Is This The Time to Take Money?

But Elisha said to him, “Was not my spirit with you when the man got down from his chariot to meet you? Is this the time to take money or to accept clothes—or olive groves and vineyards, or flocks and herds, or male and female slaves? (2 Kings 5:26).

Naaman, the commander of the Syrian army, had a big leprosy problem. A servant girl shared good news with his wife that Elisha would heal him. So, Naaman searched for the prophet and took along 750 pounds of silver (worth approximately $230,000), 150 pounds of gold (worth approximately $4.2 million), and ten new outfits. Elisha didn’t even come to the door but sent him to wash seven times in the Jordan. Naaman was offended but his servant finally convinced him to obey the prophet and he was miraculously healed. Naaman was so grateful, he rushed back to thank Elisha with silver and gold, but Elisha refused his gifts and sent him home.

Gehazi believed that Elisha had let Naaman off too easy, so he chased after this major donor to ask for a gift for himself. Gehazi shared a cover story about needing seventy-five pounds of silver and some new clothes for two young prophets. Naaman joyfully gave him twice as much as he asked. Gehazi hurried back, stashed the loot in his tent, then went to work like nothing had happened. Elisha caught him red-handed. Unfortunately, all too often, someone in Christian ministry gets caught embezzling funds. How can you protect your heart against greed? Consider these three safeguards:

“The love of money is the root of all kinds of evil” (1 Timothy 6:10). Like many in ministry, Gehazi felt underpaid and undervalued, so he took matters into his own hands. You’ll never get paid what you’re worth—or so you think. The defense against covetousness is contentment. Paul “learned the secret of being content in any and every situation, whether well fed or hungry, whether living in plenty or in want” (Philippians 4:12). Have you learned the secret of contentment?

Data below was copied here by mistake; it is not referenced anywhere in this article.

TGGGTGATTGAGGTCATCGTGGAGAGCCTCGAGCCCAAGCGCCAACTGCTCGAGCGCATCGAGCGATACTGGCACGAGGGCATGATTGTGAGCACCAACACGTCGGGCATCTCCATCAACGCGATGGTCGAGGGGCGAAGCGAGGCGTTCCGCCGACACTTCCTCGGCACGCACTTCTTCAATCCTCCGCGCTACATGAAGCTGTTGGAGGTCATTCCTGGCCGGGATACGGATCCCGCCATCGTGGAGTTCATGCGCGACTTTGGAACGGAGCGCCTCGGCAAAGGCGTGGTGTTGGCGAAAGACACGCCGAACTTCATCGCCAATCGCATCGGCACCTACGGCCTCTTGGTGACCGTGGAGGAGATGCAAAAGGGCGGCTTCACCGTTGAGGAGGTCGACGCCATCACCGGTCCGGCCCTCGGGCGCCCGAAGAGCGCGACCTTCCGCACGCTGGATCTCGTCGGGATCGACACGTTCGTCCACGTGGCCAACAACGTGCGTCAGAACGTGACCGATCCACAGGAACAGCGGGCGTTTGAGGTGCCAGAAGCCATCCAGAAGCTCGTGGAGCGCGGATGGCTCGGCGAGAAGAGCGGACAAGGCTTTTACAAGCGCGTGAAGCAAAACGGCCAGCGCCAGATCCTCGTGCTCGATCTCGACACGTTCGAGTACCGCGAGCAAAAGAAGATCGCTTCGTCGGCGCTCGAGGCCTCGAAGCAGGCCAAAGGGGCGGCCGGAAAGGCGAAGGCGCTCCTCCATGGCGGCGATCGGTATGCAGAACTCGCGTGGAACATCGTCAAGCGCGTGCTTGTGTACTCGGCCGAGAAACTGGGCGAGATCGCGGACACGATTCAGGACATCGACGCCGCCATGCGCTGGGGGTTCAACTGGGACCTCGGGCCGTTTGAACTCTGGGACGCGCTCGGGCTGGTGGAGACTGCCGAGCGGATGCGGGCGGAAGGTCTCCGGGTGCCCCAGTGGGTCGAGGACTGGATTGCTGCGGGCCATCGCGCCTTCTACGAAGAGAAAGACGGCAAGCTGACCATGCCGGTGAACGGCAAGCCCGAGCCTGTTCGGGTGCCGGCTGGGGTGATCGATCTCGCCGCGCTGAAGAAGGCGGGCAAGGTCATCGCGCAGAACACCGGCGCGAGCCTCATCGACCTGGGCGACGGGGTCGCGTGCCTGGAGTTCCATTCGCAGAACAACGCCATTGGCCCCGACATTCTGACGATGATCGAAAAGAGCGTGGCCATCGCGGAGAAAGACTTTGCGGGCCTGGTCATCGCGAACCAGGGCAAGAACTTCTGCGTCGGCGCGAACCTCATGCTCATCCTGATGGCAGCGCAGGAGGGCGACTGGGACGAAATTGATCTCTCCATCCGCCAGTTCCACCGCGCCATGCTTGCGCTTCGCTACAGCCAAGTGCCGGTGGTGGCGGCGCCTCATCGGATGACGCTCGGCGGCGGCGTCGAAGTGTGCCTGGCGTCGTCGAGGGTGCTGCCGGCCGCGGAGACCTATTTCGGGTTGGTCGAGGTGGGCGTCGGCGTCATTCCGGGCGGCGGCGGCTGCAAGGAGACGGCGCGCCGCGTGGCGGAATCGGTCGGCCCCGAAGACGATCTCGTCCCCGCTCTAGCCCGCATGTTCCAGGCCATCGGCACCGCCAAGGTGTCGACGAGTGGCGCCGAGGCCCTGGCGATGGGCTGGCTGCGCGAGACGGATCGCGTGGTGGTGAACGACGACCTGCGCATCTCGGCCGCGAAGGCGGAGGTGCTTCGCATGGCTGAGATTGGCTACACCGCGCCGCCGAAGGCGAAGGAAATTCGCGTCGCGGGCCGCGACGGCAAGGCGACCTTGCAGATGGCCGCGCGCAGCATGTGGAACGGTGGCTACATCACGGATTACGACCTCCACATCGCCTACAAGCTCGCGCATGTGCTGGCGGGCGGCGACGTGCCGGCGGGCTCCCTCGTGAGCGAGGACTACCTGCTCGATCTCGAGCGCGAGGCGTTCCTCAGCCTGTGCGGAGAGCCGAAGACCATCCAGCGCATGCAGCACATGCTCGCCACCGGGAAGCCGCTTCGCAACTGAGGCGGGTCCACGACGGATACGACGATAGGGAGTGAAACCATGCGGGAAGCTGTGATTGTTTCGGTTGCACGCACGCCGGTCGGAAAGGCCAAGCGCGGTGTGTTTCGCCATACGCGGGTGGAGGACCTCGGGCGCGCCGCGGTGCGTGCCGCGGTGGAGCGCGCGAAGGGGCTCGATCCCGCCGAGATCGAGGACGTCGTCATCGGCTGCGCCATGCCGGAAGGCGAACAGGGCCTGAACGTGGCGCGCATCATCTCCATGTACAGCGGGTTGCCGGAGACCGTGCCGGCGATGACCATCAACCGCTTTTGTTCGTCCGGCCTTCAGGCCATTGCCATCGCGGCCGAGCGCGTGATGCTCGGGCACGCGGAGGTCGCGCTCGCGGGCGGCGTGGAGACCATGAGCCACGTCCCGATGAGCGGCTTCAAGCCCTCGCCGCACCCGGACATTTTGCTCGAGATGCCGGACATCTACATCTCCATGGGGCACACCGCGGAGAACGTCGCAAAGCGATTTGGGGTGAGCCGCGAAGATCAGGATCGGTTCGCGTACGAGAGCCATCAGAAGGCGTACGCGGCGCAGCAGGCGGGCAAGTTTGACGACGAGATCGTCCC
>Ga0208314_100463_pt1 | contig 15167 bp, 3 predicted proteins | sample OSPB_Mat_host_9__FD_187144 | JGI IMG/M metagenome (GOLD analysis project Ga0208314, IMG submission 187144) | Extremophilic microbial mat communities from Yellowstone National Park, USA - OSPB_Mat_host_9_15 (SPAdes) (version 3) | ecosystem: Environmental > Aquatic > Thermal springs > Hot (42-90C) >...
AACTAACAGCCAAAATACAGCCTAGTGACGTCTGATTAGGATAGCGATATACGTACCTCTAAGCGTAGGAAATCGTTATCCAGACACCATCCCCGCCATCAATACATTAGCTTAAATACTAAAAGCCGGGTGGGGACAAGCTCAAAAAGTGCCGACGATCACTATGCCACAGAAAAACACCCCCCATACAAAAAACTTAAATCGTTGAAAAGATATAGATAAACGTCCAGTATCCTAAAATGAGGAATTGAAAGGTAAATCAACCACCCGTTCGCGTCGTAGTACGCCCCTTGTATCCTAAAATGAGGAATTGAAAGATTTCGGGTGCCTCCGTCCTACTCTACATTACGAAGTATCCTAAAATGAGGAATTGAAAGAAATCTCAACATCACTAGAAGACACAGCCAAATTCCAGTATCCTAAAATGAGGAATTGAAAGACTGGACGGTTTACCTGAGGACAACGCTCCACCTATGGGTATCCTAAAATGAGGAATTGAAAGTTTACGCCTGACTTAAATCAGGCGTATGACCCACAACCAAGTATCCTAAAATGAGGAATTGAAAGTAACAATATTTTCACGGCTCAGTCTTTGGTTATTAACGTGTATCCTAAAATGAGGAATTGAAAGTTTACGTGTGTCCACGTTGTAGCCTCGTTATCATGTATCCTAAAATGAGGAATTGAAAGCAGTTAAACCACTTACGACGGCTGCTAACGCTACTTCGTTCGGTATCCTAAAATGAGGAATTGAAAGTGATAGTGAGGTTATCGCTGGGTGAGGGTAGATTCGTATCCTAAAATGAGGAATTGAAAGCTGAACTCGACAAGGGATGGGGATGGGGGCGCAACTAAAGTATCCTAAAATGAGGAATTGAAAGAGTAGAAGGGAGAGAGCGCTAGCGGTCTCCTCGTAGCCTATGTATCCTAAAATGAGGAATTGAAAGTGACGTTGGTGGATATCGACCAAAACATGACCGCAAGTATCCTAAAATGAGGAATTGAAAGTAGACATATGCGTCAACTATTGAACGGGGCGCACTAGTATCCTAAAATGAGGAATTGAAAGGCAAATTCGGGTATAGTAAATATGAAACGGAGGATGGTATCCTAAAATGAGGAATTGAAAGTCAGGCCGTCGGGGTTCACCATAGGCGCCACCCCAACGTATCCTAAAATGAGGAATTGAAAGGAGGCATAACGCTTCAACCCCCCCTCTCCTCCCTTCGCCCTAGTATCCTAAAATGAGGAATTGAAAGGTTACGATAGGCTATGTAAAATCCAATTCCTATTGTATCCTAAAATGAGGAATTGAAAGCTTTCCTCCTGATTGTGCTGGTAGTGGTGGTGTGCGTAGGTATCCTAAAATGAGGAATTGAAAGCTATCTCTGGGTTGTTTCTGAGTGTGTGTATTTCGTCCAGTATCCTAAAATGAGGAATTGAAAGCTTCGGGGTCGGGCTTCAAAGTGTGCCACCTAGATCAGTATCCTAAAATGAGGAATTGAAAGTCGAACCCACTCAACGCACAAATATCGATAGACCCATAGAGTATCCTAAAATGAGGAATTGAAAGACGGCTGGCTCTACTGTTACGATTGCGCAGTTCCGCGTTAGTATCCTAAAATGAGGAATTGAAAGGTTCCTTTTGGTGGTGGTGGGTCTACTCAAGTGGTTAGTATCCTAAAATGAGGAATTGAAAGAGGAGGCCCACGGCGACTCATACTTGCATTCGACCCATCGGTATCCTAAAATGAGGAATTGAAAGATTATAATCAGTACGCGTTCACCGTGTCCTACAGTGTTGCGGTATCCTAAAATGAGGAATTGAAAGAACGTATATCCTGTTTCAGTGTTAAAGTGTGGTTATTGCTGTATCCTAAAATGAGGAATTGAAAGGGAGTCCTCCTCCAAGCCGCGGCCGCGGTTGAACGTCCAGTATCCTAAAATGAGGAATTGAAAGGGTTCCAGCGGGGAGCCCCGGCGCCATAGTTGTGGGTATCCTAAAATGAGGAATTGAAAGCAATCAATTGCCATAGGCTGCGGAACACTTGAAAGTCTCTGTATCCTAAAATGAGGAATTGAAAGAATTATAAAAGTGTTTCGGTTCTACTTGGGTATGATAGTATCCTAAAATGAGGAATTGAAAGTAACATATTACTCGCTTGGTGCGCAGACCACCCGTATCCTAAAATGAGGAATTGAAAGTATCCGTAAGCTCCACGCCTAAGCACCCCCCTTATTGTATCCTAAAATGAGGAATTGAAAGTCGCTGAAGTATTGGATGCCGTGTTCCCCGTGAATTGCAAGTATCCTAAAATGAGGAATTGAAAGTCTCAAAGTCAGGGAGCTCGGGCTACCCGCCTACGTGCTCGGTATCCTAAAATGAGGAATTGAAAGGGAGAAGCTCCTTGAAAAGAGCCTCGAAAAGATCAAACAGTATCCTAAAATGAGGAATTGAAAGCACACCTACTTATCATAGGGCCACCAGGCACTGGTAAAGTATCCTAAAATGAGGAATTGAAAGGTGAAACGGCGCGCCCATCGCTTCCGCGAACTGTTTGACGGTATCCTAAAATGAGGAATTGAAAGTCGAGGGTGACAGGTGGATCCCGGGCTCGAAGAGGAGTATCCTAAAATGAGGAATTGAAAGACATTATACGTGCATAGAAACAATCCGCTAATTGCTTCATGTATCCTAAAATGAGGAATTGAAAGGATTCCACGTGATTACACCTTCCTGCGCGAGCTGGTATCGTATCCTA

It’s not wrong to be compensated fairly for your work. “The worker deserves his wages” (1 Timothy 5:18). Paul instructed, “the one who receives instruction in the word should share all good things with their instructor” (Galatians 6:6). Elisha could have taken a gift, but he was more concerned about Naaman’s spiritual growth than his own financial needs. He didn’t want Naaman to be confused by thinking he could pay for God’s grace.

Financial audits usually catch embezzlers, but Gehazi’s sin was asking for his own benefit and taking advantage of the donor’s generosity. This greed is much harder to detect. As a fundraiser, you have the privilege of befriending many wealthy people. One can easily become envious of their lifestyle. Always put the interests of your ministry above your own. Don’t ask for yourself.

Response: Father, please forgive me for being discontent with my wages (Luke 3:14).

Think About This: “Watch out! Be on your guard against all kinds of greed; life does not consist in an abundance of possessions” (Luke 12:15). The results of greed are not worth the price. Gehazi was struck down with Naaman’s leprosy. Guard your heart!

Ron Haas has served the Lord as a pastor, the vice president of advancement of a Bible college, a Christian foundation director, a board member and a fundraising consultant. He’s authored two books: Ask for a Fish – Bold Faith-Based Fundraising and Simply Share – Bold, Grace-Based Giving. He regularly presents fundraising workshops at ministry conferences and has written fundraising articles for At the Center magazine and Christian Leadership Alliance’s Outcomes magazine.

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